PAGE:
Meet Melissa Paul, Owner of Croatia’s First Digital Nomad Visa

Total Croatia News

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It has been quite a day in the world of digital nomads in Croatia. 

After Prime Minister Andrej Plenkovic delivered on his promise to introduce a visa for digital nomads in Croatia last year by pushing changes to the tax code and Aliens Act, effective January 1. The final details were imminent, as was the promised online application process, with a timeframe of the first quarter of this year the target for the introduction of the visa.

And then, just before lunch – this from the man whose open letter to Plenkovic asking for the visa to be introduced got the ball rolling 199 days ago – Jan de Jong: US Citizen Gets First Croatian Digital Nomad Visa.


Jan’s news – delightful as it was – was a little thin on detail. Who WAS this successful digital nomad visa bearer, and how did he/she do it?

Some phone calls were made, and our groundbreaking nomad was tracked down to Istria, and the town of Labin. Not only that, but Melissa Paul was more than delighted to tell her story and explain in great detail the process and the documentation required. 

Melissa Paul is a brand storyteller, social media manager, and blog editor for design, travel, and lifestyle businesses.

Raised in Southern California, Melissa she was born craving adventure and kept traveling east to find it. From the mountains of Arizona to the big cities of Los Angeles, New York and Philadelphia, Melissa managed to get all the way to Croatia, first landing on the island of Krk before falling in love with the hilltop artist town of Labin, Istria. In the six years she’s called Croatia home Melissa has renovated an old stone house and learned the benefits of slowing down to enjoy the beauty of everyday life in Croatia.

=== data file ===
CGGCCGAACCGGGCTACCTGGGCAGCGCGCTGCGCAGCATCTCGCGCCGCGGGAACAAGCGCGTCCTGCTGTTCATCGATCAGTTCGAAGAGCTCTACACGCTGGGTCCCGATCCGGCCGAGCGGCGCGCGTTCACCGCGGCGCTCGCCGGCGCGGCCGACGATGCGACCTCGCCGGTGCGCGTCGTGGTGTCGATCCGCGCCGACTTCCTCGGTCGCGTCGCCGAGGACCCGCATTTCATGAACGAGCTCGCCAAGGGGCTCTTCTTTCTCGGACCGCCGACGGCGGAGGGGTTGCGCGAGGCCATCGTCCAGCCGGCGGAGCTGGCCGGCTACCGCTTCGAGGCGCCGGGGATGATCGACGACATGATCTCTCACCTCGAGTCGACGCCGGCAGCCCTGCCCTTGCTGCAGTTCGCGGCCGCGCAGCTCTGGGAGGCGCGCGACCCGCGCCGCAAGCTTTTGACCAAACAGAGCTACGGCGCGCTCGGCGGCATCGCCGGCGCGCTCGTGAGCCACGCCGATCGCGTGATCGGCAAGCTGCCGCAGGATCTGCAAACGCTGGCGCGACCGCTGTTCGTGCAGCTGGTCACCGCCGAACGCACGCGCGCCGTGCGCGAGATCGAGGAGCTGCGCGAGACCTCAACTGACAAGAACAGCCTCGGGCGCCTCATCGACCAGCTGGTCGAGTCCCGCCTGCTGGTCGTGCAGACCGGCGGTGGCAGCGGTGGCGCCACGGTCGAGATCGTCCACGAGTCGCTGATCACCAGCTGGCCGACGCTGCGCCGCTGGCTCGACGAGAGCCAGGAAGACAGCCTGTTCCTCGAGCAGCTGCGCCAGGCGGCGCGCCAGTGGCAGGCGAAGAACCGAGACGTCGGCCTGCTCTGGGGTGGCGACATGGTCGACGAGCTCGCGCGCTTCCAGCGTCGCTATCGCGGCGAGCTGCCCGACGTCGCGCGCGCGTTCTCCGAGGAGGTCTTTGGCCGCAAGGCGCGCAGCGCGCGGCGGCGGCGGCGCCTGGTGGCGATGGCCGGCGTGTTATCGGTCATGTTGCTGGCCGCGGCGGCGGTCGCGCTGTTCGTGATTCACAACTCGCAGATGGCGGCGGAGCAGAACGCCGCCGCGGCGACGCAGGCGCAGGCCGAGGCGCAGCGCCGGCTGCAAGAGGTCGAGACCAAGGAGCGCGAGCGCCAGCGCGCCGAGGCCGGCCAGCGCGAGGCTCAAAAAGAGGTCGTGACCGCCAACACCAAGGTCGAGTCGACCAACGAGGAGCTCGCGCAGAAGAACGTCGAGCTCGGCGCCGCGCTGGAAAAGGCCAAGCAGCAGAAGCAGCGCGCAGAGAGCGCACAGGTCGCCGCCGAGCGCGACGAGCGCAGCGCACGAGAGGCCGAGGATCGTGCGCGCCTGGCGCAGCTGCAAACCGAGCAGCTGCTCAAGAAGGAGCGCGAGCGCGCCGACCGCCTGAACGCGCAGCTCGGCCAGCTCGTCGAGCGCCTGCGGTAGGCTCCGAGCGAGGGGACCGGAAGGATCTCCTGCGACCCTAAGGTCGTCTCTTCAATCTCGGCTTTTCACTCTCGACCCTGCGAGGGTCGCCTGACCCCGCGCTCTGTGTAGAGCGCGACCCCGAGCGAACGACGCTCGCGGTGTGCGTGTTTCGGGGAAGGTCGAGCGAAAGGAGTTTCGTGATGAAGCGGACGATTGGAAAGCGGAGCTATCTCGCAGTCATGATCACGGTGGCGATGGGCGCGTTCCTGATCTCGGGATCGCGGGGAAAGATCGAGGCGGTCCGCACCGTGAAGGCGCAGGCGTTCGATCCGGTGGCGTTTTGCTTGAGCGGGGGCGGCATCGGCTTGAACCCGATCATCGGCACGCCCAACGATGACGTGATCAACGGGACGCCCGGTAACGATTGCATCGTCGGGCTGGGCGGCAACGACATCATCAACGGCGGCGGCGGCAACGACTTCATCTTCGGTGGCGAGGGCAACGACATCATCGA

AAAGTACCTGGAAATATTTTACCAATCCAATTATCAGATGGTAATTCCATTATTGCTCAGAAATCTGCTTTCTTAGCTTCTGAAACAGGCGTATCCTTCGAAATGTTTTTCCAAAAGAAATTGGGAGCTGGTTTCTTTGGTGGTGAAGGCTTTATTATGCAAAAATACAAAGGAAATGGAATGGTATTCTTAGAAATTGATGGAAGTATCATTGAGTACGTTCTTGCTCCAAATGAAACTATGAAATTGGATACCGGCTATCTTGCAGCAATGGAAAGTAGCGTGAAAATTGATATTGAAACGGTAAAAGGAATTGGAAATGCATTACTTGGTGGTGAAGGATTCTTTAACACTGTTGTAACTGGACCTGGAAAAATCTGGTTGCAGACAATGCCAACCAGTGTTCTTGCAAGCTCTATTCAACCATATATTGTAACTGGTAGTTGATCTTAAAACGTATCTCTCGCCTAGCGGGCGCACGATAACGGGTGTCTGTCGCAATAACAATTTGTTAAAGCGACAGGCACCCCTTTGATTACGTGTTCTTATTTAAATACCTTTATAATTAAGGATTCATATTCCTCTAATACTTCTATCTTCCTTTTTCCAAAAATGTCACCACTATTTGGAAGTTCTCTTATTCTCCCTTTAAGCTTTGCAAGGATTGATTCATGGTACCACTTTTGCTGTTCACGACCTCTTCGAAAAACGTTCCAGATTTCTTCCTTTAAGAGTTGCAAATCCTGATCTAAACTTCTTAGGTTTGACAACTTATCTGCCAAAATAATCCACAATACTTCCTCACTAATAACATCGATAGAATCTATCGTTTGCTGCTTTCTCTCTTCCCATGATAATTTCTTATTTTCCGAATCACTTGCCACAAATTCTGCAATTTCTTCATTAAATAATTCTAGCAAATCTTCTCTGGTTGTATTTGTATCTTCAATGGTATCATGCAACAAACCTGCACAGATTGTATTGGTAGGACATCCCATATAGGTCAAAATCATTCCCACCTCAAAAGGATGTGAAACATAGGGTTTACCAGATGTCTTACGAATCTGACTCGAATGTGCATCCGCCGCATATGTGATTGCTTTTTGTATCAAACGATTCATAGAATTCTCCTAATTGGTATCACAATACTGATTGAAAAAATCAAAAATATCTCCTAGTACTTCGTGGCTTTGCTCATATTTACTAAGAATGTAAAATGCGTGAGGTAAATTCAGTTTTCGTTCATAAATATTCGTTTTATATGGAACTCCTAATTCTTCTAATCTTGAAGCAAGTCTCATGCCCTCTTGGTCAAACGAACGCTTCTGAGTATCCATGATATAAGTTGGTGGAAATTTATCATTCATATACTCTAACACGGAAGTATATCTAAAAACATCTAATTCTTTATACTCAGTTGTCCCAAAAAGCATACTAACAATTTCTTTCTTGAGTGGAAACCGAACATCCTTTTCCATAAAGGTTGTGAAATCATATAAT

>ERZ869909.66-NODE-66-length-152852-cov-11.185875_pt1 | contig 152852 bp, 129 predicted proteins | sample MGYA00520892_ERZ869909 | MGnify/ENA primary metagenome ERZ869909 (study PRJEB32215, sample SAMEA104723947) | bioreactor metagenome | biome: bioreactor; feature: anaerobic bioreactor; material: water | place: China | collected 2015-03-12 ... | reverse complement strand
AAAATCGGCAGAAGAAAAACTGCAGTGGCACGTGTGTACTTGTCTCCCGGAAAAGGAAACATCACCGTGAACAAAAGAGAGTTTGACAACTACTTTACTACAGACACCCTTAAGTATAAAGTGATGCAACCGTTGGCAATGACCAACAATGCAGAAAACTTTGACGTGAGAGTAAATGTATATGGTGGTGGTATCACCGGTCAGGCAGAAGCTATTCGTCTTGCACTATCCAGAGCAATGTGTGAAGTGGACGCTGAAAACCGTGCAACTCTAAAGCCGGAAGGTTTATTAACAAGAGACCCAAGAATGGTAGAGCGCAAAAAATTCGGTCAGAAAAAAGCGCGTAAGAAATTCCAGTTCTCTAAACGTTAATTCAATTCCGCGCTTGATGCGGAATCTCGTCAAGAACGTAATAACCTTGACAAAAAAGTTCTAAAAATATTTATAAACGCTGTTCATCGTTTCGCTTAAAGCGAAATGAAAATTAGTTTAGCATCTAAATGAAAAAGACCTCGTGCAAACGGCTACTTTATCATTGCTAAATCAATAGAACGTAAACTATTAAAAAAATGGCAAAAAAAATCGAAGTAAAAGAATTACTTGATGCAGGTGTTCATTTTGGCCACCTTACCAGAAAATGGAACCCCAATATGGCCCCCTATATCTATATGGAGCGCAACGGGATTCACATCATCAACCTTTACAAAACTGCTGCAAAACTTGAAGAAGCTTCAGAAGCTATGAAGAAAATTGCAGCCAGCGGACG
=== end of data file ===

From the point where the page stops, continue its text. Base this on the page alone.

1.      Let’s start at the beginning. Why Croatia? What are you doing here and how long have you been here?

I came to Croatia in 2014 with my then husband, seeking a slower lifestyle in his parents’ home country. We divorced in early 2018, but I couldn’t imagine leaving my home, neighbors, and friends in Croatia!

2.      As an American, you obviously have residency issues without the digital nomad visa. What was your particular situation?

Yes, it can be, and has been, challenging for third-country nationals. Originally, as a spouse of a citizen I was granted a 5-year temporary stay visa. Then, the moment our divorce (which was brought here in HR) was final, that visa also terminated. But, with the help of an excellent attorney, the Ministry gave me permission to finish my existing 5-year visa. (there are provisions in the law for this situation if you have been married and have lived in Croatia together for at least 3 years full-time). Next, I applied for an extension on that visa using ownership of my home as the reason. I was granted that extension for one-year.

This past summer, when I read about the potential for a Digital Nomad Visa, I got excited as I realized that not only do I qualify as a digital nomad, but it could be my only way to stay! But this past October, when it was time again for me to reapply for another stay visa, the Digital Nomad Visa was not enacted. I had no options available to me but to apply for humanitarian reasons. The fear was real, with COVID out of control around the globe, where would I be able to go? Even returning to the United States was not comforting. Of course, to find a way to stay in my beautiful, much safer Istra was my ultimate goal!

3.      I understand that the suggestion of you applying for the digital nomad visa came from a rather unusual proactive source – the Croatian police in Zagreb. Tell us about that.